The film gets a touch choppy in the middle and seems to lose focus of the story being told as the sister of the family says she wants to get out and doesn’t want to kill anymore and vows to help the 18 and pregnant crew, while also revealing that there’s a hideous monster Bart and Hugo situation going on in the basement.
The monster gets “loosed” and promptly bites the pregnant chick’s face off and then immediately gets killed and it’s like.. why was this necessary. Don’t get me wrong, I’m all about us biting people’s faces off, but it seemed like such a jarring addition to the story that I was left somewhat flabbergasted.
My one kind of standing criticism with the movie is that while it presented itself as slick, well made, and with a very distinct style, it still kinda read as boring and hard to follow, which tells me that more work was put into the presentation than behind the scenes. A lot of the onscreen chemistry didn’t read super well either, leaving the film seeming to suffer from incoherent writing while the production was actually quite good.
A rousing pull each other into the pool a la Sinister and and a chainsaw fight punctuate the end of the film. The chainsaw is neon green so some of the coolness factor is lost, but it’s still pretty alright.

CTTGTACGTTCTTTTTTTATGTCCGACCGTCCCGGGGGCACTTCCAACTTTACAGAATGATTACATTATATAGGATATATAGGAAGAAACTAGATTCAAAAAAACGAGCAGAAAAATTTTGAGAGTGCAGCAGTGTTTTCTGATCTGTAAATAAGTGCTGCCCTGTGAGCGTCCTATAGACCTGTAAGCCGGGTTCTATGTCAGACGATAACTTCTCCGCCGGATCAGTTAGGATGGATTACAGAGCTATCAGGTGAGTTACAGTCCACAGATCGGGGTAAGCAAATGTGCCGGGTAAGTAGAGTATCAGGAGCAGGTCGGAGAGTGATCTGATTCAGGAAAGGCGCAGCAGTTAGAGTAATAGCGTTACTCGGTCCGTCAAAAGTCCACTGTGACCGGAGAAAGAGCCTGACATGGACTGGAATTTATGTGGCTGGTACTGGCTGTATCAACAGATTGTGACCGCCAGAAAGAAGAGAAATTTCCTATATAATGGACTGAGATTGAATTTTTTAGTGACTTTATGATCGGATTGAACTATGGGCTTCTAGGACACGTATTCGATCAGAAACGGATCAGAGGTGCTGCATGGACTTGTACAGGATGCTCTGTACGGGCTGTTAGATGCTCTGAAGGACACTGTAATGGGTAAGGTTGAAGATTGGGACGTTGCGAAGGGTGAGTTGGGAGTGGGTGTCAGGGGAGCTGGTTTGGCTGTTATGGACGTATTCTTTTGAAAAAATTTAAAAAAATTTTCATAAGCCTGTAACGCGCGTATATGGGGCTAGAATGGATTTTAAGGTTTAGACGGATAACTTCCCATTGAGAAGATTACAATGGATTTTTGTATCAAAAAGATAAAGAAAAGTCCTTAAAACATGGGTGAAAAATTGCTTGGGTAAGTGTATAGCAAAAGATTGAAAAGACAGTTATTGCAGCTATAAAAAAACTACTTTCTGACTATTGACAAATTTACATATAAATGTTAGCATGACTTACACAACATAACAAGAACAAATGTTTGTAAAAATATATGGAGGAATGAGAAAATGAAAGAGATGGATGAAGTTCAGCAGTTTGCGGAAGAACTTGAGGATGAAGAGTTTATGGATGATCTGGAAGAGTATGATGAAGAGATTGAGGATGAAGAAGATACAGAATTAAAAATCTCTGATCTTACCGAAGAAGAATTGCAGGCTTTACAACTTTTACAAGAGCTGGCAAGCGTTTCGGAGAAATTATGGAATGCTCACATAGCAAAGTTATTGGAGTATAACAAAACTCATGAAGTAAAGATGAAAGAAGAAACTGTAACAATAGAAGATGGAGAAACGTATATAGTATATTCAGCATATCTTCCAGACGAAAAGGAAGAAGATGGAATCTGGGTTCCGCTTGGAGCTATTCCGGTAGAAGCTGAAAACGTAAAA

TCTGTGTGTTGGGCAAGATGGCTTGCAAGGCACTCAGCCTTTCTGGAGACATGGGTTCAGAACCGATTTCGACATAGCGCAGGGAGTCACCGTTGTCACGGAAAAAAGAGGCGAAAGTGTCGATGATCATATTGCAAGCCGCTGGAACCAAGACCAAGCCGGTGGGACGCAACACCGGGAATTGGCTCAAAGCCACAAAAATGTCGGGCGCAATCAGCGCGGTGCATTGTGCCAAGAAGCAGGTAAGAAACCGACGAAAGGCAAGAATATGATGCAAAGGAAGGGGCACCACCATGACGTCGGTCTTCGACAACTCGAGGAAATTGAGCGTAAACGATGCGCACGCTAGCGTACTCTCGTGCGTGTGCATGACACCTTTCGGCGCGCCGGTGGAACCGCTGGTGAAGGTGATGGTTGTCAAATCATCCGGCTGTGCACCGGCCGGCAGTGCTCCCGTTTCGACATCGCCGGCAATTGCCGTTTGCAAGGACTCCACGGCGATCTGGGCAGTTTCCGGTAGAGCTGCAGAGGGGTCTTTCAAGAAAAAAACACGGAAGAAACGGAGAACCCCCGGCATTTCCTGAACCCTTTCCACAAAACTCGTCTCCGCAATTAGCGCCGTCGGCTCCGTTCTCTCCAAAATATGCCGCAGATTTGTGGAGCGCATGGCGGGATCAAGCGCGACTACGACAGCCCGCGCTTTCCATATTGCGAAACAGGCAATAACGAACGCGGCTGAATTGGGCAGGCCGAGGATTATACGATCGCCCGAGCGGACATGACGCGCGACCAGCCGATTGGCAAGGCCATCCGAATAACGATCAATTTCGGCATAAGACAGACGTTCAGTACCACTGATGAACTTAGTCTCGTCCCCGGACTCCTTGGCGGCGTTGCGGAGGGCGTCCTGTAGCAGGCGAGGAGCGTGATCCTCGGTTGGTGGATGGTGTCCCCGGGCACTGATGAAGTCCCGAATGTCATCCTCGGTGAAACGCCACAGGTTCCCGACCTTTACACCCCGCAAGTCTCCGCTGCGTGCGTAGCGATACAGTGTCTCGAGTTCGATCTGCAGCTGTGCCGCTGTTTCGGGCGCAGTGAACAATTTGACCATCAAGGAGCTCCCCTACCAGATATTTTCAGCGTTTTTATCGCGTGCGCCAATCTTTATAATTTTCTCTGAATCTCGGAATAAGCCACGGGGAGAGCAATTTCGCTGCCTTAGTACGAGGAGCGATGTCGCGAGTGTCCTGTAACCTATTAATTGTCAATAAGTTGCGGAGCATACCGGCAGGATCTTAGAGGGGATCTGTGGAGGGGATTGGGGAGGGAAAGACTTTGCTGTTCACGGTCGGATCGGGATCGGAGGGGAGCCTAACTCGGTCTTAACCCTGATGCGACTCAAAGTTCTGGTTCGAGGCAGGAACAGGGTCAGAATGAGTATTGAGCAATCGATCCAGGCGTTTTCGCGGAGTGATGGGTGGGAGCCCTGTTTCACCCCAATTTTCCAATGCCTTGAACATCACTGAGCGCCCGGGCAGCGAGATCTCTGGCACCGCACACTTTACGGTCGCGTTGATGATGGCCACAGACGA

Hot mom Robin Tunney agrees to pay the surviving white kid off, and he drives away all cool in a fancy sports car and goes to take car of his dad’s gambling debt.
I was left with more questions than answers on this one, and the thing is that this film had all the makings of something awesome, but couldn’t really rally it all together to make it so.
As always, I’m interested to check out more from this director, and please for the love of God can we do less Dutch angles and more Robin Tunney?
Overall rating – 2/6
This movie was a bit of a confusing ride, but was pretty to look at. Would have liked to have seen the concept be fleshed out more about the serial killers, and would have preferred no Bart/Hugo situation. But, we can’t win ’em all, now can we?